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Not all walk-offs are created equal

This one caused a certain unalienable delight, and we’re going to give it a Close Examination.

This is actually a good Dave Richard’s picture so nobody can complain this time, okay? David Richard-USA TODAY Sports

You might be aware that the Cleveland Indians now own the longest uninterrupted winning streak in the history of professional baseball. They notched win number 22 last night courtesy of a walk-off double by one of the loosest men alive, Jay Bruce.

During the bottom of the 9th, I was stuck in the car listening to the game. There’s nothing wrong with this, as getting Tom Hamilton’s call of Lindor’s double is a perfectly acceptable experience. Once the Indians tied the game, it’s safe to say that I disregarded several traffic laws in the Hilliard/Dublin area of Ohio. When they won it, I am surprised that no one in my building came to complain or see if someone had been murdered.

I feel a little sheepish diving into this Close Examination; focusing so intently on a moment packed with this kind of intensity is a little like staring directly at a supernova from four feet away.

As always, we’ll start off with a video of the hit and break it down from there. We have a couple of versions this time for reasons that will soon be obvious.

It brings a tear to my eye.

There is so much to get at here, and some of it isn’t included with the clips above. I want to start with the pitch itself.

Oh. Oh no.

That’s not the best spot to leave a pitch. Or maybe Maurer was just really unlucky! What if this pitch is actually the pitch type that Bruce hits least often, and it just so happens that middle-middle is his worst hitting zone?

I believe this is the AP accepted terminology: lol nope.

The third pitch, which Bruce smashed at 110 MPH for a double, is a 96 MPH fastball. A four-seamer. Bruce hits .270 on all four-seam fastballs, but based on his heatmap I think the percentage might be a little bit higher for this particular area.

For Brandon Maurer’s sake I sure hope he’s never even heard of statcast.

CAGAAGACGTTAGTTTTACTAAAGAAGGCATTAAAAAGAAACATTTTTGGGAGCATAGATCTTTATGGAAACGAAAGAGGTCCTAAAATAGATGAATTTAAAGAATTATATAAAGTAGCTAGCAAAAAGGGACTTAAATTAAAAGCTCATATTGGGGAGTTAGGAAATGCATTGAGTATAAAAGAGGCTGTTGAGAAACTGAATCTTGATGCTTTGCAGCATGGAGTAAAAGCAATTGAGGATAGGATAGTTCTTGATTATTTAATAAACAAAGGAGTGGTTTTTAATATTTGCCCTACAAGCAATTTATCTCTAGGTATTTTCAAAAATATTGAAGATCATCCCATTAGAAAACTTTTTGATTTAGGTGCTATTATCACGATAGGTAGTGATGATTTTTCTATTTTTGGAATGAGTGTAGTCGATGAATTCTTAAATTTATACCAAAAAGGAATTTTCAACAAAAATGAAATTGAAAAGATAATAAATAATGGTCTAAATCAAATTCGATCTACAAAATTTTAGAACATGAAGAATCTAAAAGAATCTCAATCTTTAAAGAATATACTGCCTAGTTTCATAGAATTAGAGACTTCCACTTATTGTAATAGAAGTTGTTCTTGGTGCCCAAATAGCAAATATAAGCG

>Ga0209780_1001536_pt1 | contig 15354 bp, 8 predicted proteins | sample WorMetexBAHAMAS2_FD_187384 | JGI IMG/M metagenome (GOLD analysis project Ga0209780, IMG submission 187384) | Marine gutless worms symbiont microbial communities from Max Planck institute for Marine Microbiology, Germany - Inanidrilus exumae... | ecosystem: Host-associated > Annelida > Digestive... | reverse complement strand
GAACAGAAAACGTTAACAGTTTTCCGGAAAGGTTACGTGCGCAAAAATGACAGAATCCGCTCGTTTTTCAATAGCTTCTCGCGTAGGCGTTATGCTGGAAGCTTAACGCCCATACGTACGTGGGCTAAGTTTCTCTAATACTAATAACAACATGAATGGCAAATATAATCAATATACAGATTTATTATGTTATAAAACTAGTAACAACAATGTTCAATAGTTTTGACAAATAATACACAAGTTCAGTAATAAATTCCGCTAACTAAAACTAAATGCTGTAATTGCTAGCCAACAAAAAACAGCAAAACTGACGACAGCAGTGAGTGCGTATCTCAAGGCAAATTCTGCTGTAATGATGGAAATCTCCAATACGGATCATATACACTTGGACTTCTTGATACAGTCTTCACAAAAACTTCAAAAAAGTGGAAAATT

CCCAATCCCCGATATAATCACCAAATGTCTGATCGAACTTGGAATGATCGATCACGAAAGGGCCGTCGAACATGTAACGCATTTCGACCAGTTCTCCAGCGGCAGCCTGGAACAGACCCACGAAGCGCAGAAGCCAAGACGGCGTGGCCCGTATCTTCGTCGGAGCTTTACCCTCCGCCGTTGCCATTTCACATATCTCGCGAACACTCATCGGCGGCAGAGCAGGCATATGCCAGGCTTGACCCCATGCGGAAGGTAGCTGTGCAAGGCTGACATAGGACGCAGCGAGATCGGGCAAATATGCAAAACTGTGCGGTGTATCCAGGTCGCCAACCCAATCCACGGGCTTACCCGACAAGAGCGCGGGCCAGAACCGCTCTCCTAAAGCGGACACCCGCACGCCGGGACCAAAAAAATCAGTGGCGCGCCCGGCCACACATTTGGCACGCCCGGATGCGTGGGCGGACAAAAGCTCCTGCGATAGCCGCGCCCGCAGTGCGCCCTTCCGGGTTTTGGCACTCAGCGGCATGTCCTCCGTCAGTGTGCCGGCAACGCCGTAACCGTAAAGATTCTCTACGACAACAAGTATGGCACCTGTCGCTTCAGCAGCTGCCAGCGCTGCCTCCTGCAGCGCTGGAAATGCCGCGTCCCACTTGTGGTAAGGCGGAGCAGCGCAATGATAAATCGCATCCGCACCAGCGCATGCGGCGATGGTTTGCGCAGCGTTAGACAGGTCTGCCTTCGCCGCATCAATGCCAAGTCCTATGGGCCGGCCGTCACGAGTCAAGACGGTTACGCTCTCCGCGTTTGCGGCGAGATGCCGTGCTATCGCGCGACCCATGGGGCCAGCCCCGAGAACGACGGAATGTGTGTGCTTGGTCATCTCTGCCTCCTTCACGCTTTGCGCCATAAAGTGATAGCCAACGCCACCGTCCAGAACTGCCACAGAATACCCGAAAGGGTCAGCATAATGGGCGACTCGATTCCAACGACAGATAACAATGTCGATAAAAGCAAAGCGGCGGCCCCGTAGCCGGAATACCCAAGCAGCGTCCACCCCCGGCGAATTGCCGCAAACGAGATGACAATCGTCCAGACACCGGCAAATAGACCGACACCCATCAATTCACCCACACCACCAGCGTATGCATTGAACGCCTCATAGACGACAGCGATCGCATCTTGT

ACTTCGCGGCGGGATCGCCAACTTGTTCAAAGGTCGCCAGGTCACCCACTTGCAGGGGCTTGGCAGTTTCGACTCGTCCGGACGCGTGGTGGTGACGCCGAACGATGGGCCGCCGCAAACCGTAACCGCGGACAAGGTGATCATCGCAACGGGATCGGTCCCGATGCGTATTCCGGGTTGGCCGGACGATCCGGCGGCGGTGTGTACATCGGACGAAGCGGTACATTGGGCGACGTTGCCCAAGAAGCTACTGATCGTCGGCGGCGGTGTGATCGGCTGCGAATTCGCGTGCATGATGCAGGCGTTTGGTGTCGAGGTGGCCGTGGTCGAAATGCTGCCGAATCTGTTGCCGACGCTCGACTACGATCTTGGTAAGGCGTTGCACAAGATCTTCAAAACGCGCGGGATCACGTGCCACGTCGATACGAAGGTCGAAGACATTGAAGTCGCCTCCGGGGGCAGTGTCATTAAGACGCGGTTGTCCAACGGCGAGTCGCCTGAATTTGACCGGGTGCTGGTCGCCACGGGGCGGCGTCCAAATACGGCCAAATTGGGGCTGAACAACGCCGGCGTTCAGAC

It shouldn’t be too surprising to learn that the only pitches Bruce hits better than a four-seamer are a two-seamer and a sinker. Maurer had the right idea to challenge Bruce inside. I think he overcorrected on the third one, maybe. Go back and listen to the sound of Bruce’s bat walloping the pitch. The ball is absolutely blasted, and it scoots toward the right field corner. And guess who had the best seat in the house to see it land?


KETCHUP. FUCKING KETCHUP. Mustard couldn’t be there for the hit because he was blowing in Andre Knott’s ears, probably.

The party began the moment the ball touched the ground. Ramirez strolled home as the Indians dugout overflowed onto the field. Bruce barely gets to breathe before his teammates pounce on him and start an epic mobbing.

First of all, we need to say hello to an old friend: THE CHISENTRAY. It’s been a long time since we last spotted the tray, which played a crucial role in last season’s run to the World Series. The Indians walk-off celebration game has evolved since last season, though. The team doused Bruce in a week’s worth of baby powder and who knows what else throughout the mobbing. I’m also pretty sure he’s got seven or eight bruises in the exact shape of Jose Ramirez’s hand on his back this morning.

Ah, and then the shot of the crowd, with the Indians’ flag cruising past. I honestly can’t remember ever seeing the place so fired up. The only other moments that comes to mind would be Naquin’s inside-the-park walk-off, Rajai’s dinger in Game 7, Eddie Murray’s walk-off in Game 3 of the 1995 World Series, or maybe the “WOW” homerun.


Some people make beer can pyramids when they get excited at the ballgame. Others scream and jump all over the place. This man calmly adjusts his transistor radio headphones while levitating a box of popcorn. Don’t say he’s not lit. You don’t even know. This is as excited as he’s been since the moon landing, when he chugged a whole glass of milk. Besides, sometimes hype gets the better of you:

Berea native and Eastland Inn Karaoke champion Nate Rocheck said the following about the game: “It was the single most thrilling game I’ve ever attended, and I’m legitimately concerned that if the Indians pull off a World Series victory, there won’t be anything left of Cleveland by the following morning.”

Talk about hype. Well, maybe it’s the hype. It could also be the White Rajah. This guy, for example, is definitely hop-fueled at the moment.

Most importantly, the streak lives. The Indians go for win number 23 in a row tonight against the same Royals, though this time they send Trevor Bauer to the mound. Bauer is arguably baseball’s second hottest starting pitcher since the All-Star break. The hottest would be his teammate, Corey Kluber.

With any luck at all, we’ll have another phenomenal moment to examine, closely.